Whether you are about to enter the workforce, considering a career change, job transfer, wanting to be closer to your family, or needing a change of scenery, there are many factors to consider when thinking about a new destination to call home. For many people, this could be an exciting time in your life or an overwhelming one. Regardless of your age or gender, or whether you’re single, in a relationship, or married, picking a new place to call home is an important decision for everyone.
At Invitation Homes, we are in the business of creating homes for you and your family and we work with many people who are moving or thinking about moving. Based on our experiences, we’ve created a list to help guide you through your decision-making process. Here are some things to keep in mind when choosing where to move:
1. Cost of living
The cost of living may be the most significant factor to consider when moving someplace new. Housing, food, taxes, healthcare, and schools all contribute to the cost of living – and geographic areas vary greatly across the spectrum for these categories. There are many areas that are undergoing periods of revitalization and offer attractive incentives to entice new residents. Therefore, when identifying possible destinations, research the cost of living to determine what and where you can afford to live.
2. Size of the City
Do you prefer a small town or big city, or maybe something in between? Some say that it’s easier to get to know people and there’s less traffic in smaller towns and others say that in a bigger city you’re more likely to have more things to do for entertainment and make new friends. Either way, think about the different benefits that come from the size of town.
Housing will be one of the most important factors in choosing where to live once you decide on a destination. And, since it is a major component to the cost of living, it is important to research housing options thoroughly. Whether you will lease or buy, start by looking at neighborhoods and how they compare. Is the neighborhood close to public transportation and in a good school district? It’s no surprise that we think leasing is a great option – especially when you’re new to an area. But we’re not the only ones that think so. Leasing a home is increasing both in popularity and in inventory as individuals and families choose to live life on their own terms, with freedom and flexibility.
Perhaps traffic is a reason for wanting to leave your current city, or perhaps you are considering a city with more traffic? Much will depend on where you choose to live in relation to your job, but think about how you will be getting to and from work. People with long commute times often want public transportation options, so be sure to research ahead of time. Others may be looking at smaller destinations or more rural areas to be able to spend less time on the road.
If you have school-aged children or are planning on starting a family in the future, chances are that school districts or access to academic choices will be an important decision. Make a list of academic criteria and needs, and research schools in areas that make your destination list to see how they stack up.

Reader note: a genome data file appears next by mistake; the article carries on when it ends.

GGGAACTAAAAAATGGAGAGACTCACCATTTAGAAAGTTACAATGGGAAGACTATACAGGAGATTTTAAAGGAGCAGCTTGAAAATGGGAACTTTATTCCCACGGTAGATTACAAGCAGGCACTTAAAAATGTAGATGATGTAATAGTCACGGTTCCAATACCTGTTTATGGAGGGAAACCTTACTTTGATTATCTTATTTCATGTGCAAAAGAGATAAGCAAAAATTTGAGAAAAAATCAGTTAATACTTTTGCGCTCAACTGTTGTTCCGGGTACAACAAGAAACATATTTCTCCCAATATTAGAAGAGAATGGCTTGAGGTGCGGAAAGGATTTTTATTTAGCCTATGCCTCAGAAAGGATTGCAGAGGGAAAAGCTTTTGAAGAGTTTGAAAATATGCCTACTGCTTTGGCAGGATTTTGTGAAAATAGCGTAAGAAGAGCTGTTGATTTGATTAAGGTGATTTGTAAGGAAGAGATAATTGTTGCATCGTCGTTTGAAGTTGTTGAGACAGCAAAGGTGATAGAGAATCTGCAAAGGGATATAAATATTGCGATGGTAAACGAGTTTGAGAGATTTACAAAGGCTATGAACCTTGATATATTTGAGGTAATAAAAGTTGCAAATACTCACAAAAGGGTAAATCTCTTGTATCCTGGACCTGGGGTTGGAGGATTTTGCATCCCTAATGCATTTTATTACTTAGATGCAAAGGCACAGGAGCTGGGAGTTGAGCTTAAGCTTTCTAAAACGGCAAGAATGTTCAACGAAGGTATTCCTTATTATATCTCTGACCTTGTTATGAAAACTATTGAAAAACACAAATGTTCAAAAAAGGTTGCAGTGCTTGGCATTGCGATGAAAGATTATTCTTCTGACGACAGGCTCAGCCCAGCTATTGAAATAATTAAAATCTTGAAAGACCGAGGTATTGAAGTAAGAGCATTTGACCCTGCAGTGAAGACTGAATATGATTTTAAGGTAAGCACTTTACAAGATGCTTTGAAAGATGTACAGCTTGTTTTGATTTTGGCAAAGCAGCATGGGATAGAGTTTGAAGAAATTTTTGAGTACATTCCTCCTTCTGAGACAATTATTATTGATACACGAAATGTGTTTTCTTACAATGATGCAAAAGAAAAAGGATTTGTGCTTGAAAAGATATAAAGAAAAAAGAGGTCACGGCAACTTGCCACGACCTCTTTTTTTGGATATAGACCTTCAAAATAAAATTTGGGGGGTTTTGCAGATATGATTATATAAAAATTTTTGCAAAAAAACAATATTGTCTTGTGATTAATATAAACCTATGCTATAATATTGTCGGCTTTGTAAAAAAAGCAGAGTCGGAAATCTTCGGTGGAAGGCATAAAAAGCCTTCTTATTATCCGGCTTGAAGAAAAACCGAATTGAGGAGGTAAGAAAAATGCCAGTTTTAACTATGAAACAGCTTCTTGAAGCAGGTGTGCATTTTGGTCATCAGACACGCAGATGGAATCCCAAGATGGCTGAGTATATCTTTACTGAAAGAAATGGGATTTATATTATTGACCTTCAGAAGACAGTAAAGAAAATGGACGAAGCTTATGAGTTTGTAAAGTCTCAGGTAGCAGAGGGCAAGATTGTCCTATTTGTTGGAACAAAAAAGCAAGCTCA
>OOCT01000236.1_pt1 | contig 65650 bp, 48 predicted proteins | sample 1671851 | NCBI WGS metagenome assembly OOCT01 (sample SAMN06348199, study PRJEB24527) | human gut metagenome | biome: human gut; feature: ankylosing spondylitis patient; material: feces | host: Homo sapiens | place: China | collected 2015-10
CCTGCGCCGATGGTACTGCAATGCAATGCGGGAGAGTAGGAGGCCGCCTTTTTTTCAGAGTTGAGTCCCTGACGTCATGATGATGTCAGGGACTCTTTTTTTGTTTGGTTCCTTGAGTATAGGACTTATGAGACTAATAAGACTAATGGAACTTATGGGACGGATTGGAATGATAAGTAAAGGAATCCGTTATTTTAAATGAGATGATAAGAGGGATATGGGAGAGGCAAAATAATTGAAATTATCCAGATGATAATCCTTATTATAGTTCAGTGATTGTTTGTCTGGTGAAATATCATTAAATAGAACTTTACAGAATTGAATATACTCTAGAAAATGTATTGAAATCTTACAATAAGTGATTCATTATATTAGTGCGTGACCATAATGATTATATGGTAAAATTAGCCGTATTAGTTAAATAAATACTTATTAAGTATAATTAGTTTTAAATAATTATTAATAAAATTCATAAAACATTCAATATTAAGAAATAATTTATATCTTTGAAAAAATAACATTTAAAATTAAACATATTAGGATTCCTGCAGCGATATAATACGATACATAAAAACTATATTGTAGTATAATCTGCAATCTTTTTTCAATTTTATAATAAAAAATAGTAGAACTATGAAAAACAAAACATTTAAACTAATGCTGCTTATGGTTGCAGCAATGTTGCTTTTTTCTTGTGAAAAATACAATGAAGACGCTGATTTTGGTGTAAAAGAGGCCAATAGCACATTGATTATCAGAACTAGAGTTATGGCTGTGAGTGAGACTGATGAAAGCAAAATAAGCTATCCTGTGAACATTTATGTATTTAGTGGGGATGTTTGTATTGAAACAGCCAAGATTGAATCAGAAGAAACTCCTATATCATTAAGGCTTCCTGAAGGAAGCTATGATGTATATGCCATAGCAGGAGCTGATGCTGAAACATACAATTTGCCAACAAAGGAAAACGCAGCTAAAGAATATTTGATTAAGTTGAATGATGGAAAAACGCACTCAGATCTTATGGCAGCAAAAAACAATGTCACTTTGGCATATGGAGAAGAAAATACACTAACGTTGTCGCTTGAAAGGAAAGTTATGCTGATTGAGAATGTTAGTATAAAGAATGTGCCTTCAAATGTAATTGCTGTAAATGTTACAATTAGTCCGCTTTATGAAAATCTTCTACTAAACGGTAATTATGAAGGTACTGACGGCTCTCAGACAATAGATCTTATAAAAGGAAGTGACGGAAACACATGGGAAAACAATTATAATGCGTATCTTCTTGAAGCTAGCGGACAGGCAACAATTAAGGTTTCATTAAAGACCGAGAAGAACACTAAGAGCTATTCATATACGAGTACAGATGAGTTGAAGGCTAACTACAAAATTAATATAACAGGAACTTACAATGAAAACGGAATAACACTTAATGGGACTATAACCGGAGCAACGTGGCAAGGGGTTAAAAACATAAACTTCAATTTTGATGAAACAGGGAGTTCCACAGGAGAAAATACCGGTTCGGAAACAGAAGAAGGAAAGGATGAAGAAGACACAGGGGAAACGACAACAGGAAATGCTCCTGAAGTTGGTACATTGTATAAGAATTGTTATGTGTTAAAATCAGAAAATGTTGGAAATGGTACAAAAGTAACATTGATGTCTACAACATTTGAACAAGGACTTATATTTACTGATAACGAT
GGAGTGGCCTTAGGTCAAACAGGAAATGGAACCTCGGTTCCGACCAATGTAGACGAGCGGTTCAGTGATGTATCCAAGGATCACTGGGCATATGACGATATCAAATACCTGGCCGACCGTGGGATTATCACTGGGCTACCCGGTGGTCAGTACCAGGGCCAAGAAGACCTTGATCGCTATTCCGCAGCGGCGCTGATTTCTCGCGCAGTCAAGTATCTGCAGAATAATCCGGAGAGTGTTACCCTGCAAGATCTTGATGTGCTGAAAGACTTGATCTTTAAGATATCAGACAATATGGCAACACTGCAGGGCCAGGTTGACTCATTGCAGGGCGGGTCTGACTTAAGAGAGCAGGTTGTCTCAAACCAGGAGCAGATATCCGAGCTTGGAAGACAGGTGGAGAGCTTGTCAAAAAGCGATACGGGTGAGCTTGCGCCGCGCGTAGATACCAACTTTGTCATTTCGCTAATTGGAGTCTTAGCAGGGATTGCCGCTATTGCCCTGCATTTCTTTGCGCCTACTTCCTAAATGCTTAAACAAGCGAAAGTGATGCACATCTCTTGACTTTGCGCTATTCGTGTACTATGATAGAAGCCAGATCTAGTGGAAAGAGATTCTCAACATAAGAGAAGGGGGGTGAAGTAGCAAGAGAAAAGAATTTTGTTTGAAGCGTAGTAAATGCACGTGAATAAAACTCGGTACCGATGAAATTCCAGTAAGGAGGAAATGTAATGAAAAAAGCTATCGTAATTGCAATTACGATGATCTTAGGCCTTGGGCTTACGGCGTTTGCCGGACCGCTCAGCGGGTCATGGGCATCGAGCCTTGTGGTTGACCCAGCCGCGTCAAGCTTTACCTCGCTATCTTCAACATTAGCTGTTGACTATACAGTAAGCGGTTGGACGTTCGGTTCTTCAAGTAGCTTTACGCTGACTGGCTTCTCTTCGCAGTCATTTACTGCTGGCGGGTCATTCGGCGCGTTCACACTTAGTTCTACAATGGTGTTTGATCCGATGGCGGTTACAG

Many people have health needs that may require being close to medical facilities or hospitals with specialized care. Other people may want to move someplace that has better access and options to healthier lifestyles. If you fall into one of these categories, you’ll want to look for areas with these considerations.
Whether you are single, have a family or are planning one, research the crime rate in the cities on your list as well as the neighborhoods you might consider.
8. Job Prospects
If you are looking at a city or geographic area because of a specific job industry that you are interested in or already working in, it is important to think about how certain markets can offer long-term job sustainability. For instance, the entertainment or tech industries in the Silicon Valley/Bay area; the travel and leisure industry in Florida; or the tech industry in the Carolinas. No matter your current career level (entry, mid or senior), think about long-term options within that industry and what the city offers in terms of future employment. Most people no longer stay at one job for their entire careers so you’ll want to consider how your future city stacks up for future job options.
9. Entertainment and Social Scene
Consider how you like to spend your leisure time. Do you have an active, outdoor lifestyle and want access to nature hikes, trails and parks or do you like exploring a city’s many museums? If you’re thinking about moving someplace without any family or friends nearby, how will you meet people? Chances are that bigger cities have more social groups to join but smaller cities may offer the charm and personal connection you prefer.
We’ve carefully selected our portfolio of homes to ensure that they are in those great locations that people want to live. But wherever you choose to live, we hope these ideas help guide you to the perfect home for you.